Family Law Titles
We cover a variety of subject areasView All Publications
(Court of Appeal; Ward, Sedley and Wilson LJJ; 27 October 2009)
The husband claimed against the wife and the wife's solicitors, alleging a breach of confidence and privacy in that the wife had taken correspondence and other documentation from the husband and used them in matrimonial proceedings under the Hildebrand rule.
The husband claimed that the solicitors were jointly and severally liable for use of the documents, not least because, he alleged, the solicitors had instructed or advised the wife to intercept the husband's mail. There was an application to strike out the husband's claim as disclosing no cause of action. The judge struck the action out, on the basis that the mere receipt and retention of documents by the solicitors did not amount to misuse of private information, and that any information received had been noted and retained purely for use in connection with court proceedings and the protection of their client's interest in that context. He found that there was no evidence that the solicitors had advised or instructed the wife to intercept the husband's mail or that the solicitors had ever asserted a claim over originals, or refused a demand to return such originals.
The appeal was allowed in part. The judge had been right to dismiss the claim relating to the misuse of confidential or private information. However, a good cause of action had been sufficiently pleaded in respect of trespass to goods by the wife, in that there had been a direct and immediate interference with husband's possession of the documents. Further, the cause of action against the solicitors could not be struck out; the husband's sworn assertion that the wife had informed him that she had been told to take the documents could not be summarily dismissed. The husband's claim in conversion also disclosed a good cause of action.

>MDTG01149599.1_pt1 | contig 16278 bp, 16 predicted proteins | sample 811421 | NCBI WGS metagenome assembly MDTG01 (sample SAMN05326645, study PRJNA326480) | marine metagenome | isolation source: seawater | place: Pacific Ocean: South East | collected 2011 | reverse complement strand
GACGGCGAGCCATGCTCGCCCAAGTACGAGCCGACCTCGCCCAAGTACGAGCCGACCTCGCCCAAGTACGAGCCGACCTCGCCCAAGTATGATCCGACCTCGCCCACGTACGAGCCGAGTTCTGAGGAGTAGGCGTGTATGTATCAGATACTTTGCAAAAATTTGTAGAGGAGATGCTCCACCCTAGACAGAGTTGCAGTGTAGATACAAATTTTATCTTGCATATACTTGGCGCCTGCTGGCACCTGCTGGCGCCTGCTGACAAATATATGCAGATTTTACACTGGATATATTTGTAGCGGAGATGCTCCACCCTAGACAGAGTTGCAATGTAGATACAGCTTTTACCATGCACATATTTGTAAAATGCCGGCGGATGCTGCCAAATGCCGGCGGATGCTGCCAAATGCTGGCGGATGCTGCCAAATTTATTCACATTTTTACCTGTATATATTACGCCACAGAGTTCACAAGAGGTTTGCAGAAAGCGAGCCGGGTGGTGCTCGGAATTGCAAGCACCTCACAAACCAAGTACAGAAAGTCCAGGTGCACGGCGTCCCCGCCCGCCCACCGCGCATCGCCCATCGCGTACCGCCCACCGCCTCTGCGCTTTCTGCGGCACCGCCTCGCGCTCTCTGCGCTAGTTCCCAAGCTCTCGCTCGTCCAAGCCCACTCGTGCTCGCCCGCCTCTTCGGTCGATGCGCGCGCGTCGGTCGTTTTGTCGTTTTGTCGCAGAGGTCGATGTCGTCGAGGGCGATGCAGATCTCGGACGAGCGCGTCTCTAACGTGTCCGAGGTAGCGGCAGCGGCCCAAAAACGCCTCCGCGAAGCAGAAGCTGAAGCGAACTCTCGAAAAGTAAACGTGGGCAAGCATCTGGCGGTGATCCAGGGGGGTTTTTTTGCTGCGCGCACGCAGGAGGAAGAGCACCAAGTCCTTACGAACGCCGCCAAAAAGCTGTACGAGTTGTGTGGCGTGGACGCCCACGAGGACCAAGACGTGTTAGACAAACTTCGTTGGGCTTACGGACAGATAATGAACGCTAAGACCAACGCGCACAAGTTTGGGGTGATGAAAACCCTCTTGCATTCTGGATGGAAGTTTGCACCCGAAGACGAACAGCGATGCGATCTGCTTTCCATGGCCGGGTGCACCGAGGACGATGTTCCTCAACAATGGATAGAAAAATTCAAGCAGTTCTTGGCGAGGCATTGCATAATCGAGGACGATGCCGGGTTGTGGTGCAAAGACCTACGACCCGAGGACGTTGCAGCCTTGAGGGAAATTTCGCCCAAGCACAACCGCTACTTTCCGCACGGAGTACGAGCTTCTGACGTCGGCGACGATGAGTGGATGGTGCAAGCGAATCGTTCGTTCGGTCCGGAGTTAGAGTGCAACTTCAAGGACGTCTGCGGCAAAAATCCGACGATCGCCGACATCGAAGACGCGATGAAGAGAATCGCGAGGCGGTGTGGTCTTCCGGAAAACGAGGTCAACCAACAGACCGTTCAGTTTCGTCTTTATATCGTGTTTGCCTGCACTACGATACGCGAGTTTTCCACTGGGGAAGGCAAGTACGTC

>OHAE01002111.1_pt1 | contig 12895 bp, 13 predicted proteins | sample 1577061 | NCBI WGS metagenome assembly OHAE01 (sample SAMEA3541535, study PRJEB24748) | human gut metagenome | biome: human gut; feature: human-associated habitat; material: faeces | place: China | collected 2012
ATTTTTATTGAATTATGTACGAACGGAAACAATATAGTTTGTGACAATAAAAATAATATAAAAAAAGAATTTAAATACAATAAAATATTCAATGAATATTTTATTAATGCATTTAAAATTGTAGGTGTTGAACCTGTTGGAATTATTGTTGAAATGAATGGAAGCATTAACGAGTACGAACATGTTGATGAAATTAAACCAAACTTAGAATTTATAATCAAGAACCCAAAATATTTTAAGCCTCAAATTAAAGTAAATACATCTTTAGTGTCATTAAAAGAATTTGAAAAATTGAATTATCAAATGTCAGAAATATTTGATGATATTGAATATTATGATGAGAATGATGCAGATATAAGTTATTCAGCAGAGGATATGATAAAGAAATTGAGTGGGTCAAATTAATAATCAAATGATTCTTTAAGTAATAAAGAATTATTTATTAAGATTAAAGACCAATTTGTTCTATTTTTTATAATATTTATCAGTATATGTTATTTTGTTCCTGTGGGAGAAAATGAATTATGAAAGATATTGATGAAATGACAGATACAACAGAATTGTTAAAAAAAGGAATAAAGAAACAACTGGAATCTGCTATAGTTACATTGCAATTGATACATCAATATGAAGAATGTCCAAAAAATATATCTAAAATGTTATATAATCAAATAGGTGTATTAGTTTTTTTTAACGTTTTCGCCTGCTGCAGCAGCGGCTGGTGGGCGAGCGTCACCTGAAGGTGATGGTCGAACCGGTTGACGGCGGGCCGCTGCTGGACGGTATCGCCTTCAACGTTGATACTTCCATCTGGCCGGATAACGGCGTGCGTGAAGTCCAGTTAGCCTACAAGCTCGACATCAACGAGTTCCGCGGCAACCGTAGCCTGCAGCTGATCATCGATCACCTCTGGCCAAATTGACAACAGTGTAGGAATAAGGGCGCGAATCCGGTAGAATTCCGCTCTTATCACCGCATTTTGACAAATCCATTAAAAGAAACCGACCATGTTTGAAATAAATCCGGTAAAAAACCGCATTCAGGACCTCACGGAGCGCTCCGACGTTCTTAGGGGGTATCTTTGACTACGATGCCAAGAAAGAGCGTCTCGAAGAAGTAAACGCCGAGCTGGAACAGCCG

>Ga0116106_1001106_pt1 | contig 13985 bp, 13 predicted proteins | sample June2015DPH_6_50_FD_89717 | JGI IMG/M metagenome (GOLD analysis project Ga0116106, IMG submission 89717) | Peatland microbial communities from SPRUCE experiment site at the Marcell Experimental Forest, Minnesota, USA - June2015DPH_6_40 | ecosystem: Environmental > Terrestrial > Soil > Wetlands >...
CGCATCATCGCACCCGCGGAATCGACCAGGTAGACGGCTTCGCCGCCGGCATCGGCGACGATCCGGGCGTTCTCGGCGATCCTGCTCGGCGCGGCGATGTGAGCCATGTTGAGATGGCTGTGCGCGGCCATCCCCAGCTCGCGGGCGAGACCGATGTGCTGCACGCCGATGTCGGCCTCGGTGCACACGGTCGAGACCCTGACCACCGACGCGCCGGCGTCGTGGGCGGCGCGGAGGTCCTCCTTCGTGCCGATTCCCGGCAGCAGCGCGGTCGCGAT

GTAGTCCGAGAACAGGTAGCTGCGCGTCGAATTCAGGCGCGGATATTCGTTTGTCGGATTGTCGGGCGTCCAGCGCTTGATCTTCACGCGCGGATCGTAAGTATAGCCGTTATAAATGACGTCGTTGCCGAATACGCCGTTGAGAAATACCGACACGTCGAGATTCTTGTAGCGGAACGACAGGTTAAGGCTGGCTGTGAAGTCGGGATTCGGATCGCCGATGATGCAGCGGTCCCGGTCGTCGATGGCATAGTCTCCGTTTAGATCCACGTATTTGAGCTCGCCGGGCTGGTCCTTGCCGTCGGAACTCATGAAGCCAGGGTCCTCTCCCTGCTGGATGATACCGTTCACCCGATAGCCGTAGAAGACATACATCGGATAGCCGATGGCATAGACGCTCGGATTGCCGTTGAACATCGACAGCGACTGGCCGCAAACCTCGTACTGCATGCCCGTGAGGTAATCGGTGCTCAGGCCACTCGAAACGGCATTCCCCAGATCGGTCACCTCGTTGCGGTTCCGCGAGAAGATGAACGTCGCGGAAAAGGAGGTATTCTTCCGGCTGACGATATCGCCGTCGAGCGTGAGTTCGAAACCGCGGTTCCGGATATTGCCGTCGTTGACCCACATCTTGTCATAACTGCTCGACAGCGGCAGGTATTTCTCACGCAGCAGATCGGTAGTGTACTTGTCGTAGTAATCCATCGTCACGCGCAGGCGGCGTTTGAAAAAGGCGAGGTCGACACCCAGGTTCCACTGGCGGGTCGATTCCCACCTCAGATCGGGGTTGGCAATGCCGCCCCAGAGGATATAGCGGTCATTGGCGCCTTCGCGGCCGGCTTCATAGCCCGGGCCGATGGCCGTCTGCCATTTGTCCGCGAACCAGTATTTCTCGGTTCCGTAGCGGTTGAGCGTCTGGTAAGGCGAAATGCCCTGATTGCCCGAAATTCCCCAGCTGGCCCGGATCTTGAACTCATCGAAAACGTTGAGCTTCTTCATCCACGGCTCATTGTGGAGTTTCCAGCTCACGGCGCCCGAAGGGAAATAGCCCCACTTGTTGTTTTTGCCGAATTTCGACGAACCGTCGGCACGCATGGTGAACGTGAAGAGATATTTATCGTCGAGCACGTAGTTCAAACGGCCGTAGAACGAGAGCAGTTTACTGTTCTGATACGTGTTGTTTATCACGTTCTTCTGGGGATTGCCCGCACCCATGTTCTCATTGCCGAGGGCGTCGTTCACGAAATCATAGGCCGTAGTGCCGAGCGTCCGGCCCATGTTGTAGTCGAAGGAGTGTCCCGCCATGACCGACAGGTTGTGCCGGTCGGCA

Per Ward LJ: while nothing in the judgment was intended to cast doubt on the Family Division's practice to admit all relevant evidence in the search for truth or to impose sanctions where there had been improper conduct, the need for full and frank disclosure could not justify or excuse the commission of the wrongful interference with property, subject to the possibility of de minimis infractions being overlooked.
"the principal (monthly) periodical dealing with contemporary issues" Sir Mark Potter P